When I got to the barn today, Ace was standing calmly in his stall and put his nose through the bars in a friendly invitation for petting and nose-kissing. I thought perhaps I would just slip in while he was quiet, and see if he would remain calm and friendly. I immediately discovered that this sweetness was merely a ruse to lure me in so he could get down to his real agenda which was to rape and pillage. Well buddy, if it’s a battle of hormones you want, two can play that game. I went back out for the whapper stick and returned to his shoulder.
He gave me the hairy eyeball and would duck and dodge, teeth barred, frothing, looking for an opening. Each time he made a move to grab at me, I thwacked him in the chest with the whapper. As his frustration increased, he began to shove with his shoulder, and loom over me. If I reached for his halter he pushes towards me, not away and whe I protested, he swung his butt at me. We went a few rounds with the whapper and relearned the “face me” rule. Back to the attempts to bite, and the whapper thwacking. After a little while, Ace wisely conceded that it was still a bad idea to try to bite a human. He opted instead to channel his aggression on the water bucket and the hay net which suffered several attacks. He accepts human dominance, but he hates it.
Last Saturday I gave him another short longe session, and he was just as smart about it as the first time. Two days ago he banged an ankle (most likely pawing at dinner time) and was a little sore and had Bute for a couple of days. He's very good about taking medicine, whether you shoot it in his mouth or mix it in his grain. Today the swelling was done, and he was ready for another learning session. I got the line clipped on him quite easily. I guess he retained the “don’t bite” lesson for at least half an hour and I was rather pleased. Mom showed up at the barn and told me Copy is in heat again. That would explain the rape and pillage agenda, as well as the wall thumping coming from her stall.
Ace’s main focus when I am leading him from his stall to the arena, is oddly not the mare’s stall, but the cross tie area. He is enchanted with it. That’s where he gets fussed over and then he gets a carrot so it’s his favorite place. This is how things go when I allow him in there:
Ace heads for the back corner and the door to the tack room
Ace: “oooo kitty…. I wanna pet the kitty. Here kitty kitty....”
Me: “Ace, no. You can’t go in there. You’re like a bull in a china shop.” I drag him to the left as he reaches for the fly spray bottle, knocking it off it’s hook.
Ace swings around, he sees a double bridle hanging from a hook on the opposite wall, and his eyes widen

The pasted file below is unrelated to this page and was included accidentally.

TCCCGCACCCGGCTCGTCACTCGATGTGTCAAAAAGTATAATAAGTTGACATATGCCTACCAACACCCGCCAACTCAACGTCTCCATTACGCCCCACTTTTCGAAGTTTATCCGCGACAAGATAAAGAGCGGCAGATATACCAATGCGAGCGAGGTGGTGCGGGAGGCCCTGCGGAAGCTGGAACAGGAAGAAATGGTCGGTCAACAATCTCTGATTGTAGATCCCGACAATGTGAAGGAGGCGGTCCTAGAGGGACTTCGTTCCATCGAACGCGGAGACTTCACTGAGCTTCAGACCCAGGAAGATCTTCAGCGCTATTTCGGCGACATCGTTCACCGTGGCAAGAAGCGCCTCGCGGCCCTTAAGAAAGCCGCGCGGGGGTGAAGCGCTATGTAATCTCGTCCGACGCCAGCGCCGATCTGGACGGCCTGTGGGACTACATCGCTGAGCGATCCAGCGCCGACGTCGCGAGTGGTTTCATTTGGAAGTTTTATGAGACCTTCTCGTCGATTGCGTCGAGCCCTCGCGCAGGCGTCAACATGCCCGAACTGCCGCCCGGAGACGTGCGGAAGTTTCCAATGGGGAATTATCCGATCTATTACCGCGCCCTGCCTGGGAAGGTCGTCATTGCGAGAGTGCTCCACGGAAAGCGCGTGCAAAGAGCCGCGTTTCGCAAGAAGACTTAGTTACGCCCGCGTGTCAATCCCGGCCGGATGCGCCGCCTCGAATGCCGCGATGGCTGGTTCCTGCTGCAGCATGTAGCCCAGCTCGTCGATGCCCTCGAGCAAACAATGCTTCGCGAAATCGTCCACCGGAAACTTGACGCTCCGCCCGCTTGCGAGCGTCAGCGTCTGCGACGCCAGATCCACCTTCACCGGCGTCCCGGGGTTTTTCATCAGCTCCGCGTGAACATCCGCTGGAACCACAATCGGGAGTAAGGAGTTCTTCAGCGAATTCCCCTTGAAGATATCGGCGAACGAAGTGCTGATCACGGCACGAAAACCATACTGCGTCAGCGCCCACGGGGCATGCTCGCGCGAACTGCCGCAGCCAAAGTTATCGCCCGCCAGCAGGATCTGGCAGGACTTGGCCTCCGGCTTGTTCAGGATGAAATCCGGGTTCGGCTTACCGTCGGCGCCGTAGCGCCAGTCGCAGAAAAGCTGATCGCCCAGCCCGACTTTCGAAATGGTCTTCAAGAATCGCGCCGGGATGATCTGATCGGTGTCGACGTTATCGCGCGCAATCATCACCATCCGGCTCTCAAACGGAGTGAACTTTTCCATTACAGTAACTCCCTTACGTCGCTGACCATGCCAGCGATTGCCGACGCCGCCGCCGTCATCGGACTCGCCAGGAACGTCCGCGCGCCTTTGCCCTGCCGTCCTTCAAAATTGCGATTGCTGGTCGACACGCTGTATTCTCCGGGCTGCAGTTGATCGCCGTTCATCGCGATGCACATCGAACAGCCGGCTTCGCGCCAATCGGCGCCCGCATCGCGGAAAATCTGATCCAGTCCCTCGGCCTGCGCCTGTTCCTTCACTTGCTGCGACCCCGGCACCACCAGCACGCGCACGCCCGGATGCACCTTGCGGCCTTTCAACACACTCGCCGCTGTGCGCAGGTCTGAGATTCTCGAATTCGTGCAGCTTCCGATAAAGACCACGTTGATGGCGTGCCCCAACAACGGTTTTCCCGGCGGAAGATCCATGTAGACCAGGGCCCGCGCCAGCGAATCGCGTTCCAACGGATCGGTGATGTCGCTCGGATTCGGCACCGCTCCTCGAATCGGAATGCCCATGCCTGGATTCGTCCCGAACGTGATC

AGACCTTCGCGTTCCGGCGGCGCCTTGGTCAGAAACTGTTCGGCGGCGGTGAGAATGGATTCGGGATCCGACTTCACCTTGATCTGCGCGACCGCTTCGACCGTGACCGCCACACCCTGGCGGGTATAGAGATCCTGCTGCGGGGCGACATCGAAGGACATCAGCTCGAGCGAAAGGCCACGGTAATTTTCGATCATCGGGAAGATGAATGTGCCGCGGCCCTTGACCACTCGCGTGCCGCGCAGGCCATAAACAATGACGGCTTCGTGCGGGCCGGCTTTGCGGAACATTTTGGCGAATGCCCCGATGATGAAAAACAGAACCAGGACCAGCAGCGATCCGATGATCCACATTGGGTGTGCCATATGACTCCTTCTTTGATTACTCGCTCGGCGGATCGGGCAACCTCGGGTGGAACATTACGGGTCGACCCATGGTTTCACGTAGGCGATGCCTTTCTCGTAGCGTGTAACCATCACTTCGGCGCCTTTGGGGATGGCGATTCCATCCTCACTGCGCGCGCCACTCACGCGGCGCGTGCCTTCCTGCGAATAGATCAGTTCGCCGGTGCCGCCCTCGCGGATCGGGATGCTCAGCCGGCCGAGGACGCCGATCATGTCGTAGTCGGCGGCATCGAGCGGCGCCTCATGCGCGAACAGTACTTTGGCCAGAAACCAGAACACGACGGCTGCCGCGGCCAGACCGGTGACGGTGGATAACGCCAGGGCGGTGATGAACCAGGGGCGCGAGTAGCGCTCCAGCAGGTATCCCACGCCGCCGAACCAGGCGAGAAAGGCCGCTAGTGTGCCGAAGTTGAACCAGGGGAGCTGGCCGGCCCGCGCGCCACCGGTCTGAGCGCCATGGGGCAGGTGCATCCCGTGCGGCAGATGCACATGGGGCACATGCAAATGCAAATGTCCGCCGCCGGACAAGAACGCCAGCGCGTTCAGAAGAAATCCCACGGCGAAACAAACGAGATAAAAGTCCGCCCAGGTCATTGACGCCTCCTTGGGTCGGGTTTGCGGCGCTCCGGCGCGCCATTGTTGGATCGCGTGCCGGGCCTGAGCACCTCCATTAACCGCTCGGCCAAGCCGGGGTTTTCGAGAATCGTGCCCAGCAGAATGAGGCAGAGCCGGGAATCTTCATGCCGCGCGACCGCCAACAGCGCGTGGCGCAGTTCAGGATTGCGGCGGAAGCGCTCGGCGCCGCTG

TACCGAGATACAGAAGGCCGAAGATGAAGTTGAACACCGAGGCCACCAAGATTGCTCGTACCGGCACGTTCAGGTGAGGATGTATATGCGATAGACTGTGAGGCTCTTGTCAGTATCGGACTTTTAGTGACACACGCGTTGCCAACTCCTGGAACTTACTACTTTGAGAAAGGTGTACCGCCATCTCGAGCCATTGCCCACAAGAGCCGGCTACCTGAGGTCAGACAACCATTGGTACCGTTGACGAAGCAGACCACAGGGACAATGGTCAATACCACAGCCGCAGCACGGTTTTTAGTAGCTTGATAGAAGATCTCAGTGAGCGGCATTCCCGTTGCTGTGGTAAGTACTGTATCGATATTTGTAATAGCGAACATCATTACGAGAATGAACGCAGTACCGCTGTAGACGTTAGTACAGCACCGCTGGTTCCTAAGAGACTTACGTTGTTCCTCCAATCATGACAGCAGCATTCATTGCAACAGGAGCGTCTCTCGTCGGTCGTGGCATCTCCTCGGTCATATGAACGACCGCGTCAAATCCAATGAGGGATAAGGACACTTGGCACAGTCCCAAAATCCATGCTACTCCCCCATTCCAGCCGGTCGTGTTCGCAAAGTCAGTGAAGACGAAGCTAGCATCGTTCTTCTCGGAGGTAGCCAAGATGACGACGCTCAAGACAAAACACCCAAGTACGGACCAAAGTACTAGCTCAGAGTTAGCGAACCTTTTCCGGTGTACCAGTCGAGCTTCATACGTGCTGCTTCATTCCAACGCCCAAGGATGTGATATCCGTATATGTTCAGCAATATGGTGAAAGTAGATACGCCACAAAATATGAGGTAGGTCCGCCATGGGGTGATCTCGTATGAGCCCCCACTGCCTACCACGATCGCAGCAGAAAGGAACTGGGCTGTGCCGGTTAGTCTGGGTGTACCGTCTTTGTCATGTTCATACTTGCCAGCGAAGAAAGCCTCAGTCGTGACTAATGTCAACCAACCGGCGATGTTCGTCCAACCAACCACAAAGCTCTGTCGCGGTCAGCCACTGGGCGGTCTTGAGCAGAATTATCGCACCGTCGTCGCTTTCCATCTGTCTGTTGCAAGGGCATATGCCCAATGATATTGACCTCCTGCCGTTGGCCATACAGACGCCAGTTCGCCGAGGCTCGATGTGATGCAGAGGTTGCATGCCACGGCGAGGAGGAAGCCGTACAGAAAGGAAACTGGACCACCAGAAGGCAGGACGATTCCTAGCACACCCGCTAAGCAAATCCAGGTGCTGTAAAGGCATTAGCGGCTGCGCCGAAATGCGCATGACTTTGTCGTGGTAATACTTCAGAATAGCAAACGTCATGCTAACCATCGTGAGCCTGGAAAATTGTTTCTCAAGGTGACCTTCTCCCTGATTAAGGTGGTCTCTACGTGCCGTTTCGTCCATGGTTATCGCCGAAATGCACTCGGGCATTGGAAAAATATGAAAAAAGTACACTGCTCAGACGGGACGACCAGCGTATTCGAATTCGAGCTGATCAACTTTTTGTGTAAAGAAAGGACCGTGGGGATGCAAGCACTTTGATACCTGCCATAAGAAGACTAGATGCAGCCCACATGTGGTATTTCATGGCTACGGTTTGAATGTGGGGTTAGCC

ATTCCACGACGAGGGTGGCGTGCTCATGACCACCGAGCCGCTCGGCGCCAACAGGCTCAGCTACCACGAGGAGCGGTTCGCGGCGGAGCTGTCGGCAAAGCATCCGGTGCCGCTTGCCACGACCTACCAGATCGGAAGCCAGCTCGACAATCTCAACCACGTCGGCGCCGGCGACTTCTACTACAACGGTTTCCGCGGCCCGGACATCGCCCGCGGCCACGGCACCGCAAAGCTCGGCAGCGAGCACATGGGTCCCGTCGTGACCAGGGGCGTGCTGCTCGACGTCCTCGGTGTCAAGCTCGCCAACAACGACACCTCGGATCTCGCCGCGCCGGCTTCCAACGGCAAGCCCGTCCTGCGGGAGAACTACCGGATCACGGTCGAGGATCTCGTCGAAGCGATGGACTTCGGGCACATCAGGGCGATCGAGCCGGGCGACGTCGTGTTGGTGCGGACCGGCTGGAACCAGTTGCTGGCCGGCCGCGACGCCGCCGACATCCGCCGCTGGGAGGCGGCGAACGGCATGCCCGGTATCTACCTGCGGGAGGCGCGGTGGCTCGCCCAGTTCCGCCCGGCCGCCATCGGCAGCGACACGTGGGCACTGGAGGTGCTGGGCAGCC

Ace: “ooooOOoo That's so cool... what is it?.” He grabs it by the caveson pulling it off the hook. The double bridle unravels into a net of leather, tangling in the lead rope.
Me: “Ace, no. That’s not yours. Please look with your eyes, not your mouth. Let. Go.” Have I ever mentioned that once he has hold of something it’s impossible to remove from his mouth? I pry a finger inside his mouth, poking under his tongue “Let. Go.” Ace loses interest and drops the bridle in a pile on the floor, his eyes moving on to the next interesting object.
Ace: “Hey’s what’s this?” turning off the light switch.
I manage to separate him from the light switch “on-off on-off on-off... look, it moves!” and fasten one cross tie.
Ace: “Ah a SNAP. I loves snaps!” Ace makes a wild grab for the rope.
I struggle to snap the second rope as Ace resorts to a game of keepaway. “NahNahNah you ca-an’t catch me.” AAAAGGGGHHHHH!
So, today we skipped the grooming routine and went straight to longe lessons. Once again, he’s brilliant. He “gets” it. He even seems to enjoy it. I begin introducing planned gait changes and more word commands. He understands “Whoa”, and “Whoop-Trot” (which only applies to downward canter-trot transitions). Today I begin to introduce the others. “Walk” this is a toughie but he finds it somewhere between "whoa" and "trot", a trilling “trot” which is an easy concept and “ca-anter” in a sing songy voice. He begins to catch on. The key to teaching gait changes is timing. You watch what the horse is about to do, and you use the right word.
Ace is getting a big kick out of this. He forgets about rape and pillage and happily lets me approach either shoulder, and pet his face taking credit where credit is due for his excellent obedience. He needs to work on “front and center”. He can’t seem to keep his eyes straight ahead today, but it’s a huge improvement from the vicious stallion attitude he had in his stall. He is a dychotomy of personality. He hates human dominance, but give him a task and he is fully absorbed. His eyes soften, and he looks to his handler for approval glowing with each "good boy".
After about 10 minutes of perfect obedience, he has a hormone surge. Suddenly he is cantering around grabbing for the longe line. He can’t seem to catch it, and it’s making him mad. I stand in the center chuckling at his little melt down. “Ace. ‘Whoa’ !” He comes back to earth a bit dazed and confused. “I don’t know what came over me.” I think learning is over for today. Time to quit.
I turned Ace loose, and he went on patrol of the arena. He found a fresh pile of manure from the Grey Horse, and in the course of five minutes, had pooped on it twice. That boy just isn't right!